Clinical units at St. Paul’s Hospital and Mount Saint Joseph Hospital are looking less cluttered and running more efficiently thanks to the recently completed Wallaroo Project.

A total of 131 chart wallaroos were removed, 52 computer wallaroos were replaced, and 15 computer wallaroos were completely removed. (Not to be confused with the kangaroo-like marsupials native to Australia, the wallaroos we’re talking about are wall-mounted fold-down workstations.)

The work was led by the now-disbanded Pandemic Response Team under the leadership of Patty Yoon and Courtney Humphrey.
“We saw an opportunity to address a system-wide issue and created a project,” says Patty, who is now Corporate Director, Health Systems Redesign at PHC. “The Patient Care Managers constantly had to address issues and challenges related to the wallaroos – many were out-of-date, broken, ineffectual and unsafe. As well, the pandemic shone a light on the fact that the wooden wallaroos didn’t meet infection control standards and had other safety issues.”

Before (left) and after (right) the upgrade.

The recent upgrade has not only greatly reduced wall clutter, but the new wallaroo units are more streamlined, easier to clean, and better for workflow since staff no longer need to go searching for a station that works.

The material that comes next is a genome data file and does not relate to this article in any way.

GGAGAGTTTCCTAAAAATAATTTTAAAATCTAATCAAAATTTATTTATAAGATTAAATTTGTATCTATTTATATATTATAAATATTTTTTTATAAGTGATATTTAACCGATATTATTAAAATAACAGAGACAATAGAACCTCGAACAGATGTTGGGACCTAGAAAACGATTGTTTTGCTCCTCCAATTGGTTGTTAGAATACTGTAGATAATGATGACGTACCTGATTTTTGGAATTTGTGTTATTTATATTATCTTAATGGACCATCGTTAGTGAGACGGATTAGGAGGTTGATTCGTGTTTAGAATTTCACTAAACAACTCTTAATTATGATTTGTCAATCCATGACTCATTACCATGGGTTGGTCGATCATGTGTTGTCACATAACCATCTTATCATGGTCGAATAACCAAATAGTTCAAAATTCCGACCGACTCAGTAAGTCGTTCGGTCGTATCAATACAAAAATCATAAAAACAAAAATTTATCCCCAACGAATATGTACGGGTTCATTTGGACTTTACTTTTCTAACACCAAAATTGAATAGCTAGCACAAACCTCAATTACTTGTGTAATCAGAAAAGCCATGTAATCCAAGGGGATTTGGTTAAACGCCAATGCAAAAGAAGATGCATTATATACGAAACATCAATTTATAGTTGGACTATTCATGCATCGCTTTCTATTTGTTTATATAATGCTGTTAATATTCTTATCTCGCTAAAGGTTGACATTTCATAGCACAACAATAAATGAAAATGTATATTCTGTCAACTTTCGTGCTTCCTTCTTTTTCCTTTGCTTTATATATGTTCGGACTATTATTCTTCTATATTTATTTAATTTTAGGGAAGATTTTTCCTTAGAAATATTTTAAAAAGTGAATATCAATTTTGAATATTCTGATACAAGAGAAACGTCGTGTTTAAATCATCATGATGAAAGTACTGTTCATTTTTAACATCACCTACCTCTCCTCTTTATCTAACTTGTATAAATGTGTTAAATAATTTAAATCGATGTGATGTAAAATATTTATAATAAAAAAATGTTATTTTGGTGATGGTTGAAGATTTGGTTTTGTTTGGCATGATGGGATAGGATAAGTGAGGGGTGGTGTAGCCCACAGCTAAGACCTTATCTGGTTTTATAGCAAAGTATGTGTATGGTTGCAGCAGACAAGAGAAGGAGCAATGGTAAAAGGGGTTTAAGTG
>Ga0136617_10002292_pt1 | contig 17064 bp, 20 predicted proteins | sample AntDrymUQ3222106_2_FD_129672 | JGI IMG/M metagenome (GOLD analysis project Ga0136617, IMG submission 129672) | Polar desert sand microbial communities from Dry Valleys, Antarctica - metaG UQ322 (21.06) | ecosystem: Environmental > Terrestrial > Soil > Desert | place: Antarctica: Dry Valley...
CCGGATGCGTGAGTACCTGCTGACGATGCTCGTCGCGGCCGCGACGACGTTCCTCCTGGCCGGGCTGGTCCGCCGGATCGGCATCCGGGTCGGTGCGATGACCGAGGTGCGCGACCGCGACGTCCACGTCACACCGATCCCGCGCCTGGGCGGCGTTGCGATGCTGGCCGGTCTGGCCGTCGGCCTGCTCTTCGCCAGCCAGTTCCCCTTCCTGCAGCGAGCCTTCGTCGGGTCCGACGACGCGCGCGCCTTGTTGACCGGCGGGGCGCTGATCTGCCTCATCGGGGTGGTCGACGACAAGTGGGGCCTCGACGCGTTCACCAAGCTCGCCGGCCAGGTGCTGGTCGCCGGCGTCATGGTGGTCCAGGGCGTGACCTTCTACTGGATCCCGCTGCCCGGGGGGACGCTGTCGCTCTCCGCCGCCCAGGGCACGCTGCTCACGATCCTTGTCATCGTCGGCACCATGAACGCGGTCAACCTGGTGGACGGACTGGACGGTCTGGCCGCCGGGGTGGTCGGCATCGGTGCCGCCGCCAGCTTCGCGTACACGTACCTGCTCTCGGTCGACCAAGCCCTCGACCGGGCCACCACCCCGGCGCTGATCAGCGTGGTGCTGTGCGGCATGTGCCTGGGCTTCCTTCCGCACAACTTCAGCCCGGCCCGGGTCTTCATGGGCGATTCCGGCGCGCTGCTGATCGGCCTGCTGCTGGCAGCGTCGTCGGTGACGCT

“The new wallaroos are so much better. They are so sleek, new and clean and take up much less space than before,” says Carrie Bancroft, CNL, St. Paul’s Hospital 5A.

“The original computer wallaroos were no longer meeting the needs of the inpatient units and were also a source of injury to patients and staff members.  The new wallaroos are not only beautiful in comparison, but also enable interdisciplinary staff members to be on the units to review patient charts and documents, thereby increasing the opportunity for team communication. I will forever be grateful to Patty for stepping up to take this improvement project on, as a small change like this can have a profound and long-lasting impact,” says Holly van Heukelom, former PCM, St. Paul’s Hospital Acute Medicine, who is now Senior Manager, Ideas: Forward at PHC.​​

​As the old adage goes: “Many hands make light work.” That was certainly the case with the Wallaroo Project. The Pandemic Response Team collaborated with Patient Care Managers, Clinical Nurse Leaders, Infection Prevention and Control (IPAC), Facilities Maintenance and Operations (FMO), Informatics, and NTT Data Canada to complete the multi-stage project.

“It was awesome to work and learn with a team that you may not normally get to work with or see in action,” says Patty. “You get to see their world, level of expertise and problem-solving in action. This project required flexibility to address things as they came up and the collective team was so great at doing this. Working together towards a shared goal and seeing the outcome was very rewarding.”